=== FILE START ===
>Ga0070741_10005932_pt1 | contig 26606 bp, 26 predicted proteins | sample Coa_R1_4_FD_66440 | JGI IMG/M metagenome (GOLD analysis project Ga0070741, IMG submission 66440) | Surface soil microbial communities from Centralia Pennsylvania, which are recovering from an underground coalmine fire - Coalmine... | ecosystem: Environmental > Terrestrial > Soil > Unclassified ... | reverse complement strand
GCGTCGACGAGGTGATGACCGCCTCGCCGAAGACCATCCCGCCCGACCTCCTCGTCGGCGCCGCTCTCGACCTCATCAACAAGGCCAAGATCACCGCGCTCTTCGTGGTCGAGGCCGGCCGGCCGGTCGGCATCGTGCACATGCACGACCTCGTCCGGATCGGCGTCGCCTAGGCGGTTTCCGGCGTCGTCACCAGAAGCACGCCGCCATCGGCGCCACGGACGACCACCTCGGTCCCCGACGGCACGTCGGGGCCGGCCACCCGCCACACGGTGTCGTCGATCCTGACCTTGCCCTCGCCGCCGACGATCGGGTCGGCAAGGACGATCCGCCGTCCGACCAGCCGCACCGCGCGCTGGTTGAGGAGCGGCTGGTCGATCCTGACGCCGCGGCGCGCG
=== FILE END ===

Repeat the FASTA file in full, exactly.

>Ga0070741_10005932_pt1 | contig 26606 bp, 26 predicted proteins | sample Coa_R1_4_FD_66440 | JGI IMG/M metagenome (GOLD analysis project Ga0070741, IMG submission 66440) | Surface soil microbial communities from Centralia Pennsylvania, which are recovering from an underground coalmine fire - Coalmine... | ecosystem: Environmental > Terrestrial > Soil > Unclassified ... | reverse complement strand
GCGTCGACGAGGTGATGACCGCCTCGCCGAAGACCATCCCGCCCGACCTCCTCGTCGGCGCCGCTCTCGACCTCATCAACAAGGCCAAGATCACCGCGCTCTTCGTGGTCGAGGCCGGCCGGCCGGTCGGCATCGTGCACATGCACGACCTCGTCCGGATCGGCGTCGCCTAGGCGGTTTCCGGCGTCGTCACCAGAAGCACGCCGCCATCGGCGCCACGGACGACCACCTCGGTCCCCGACGGCACGTCGGGGCCGGCCACCCGCCACACGGTGTCGTCGATCCTGACCTTGCCCTCGCCGCCGACGATCGGGTCGGCAAGGACGATCCGCCGTCCGACCAGCCGCACCGCGCGCTGGTTGAGGAGCGGCTGGTCGATCCTGACGCCGCGGCGCGCG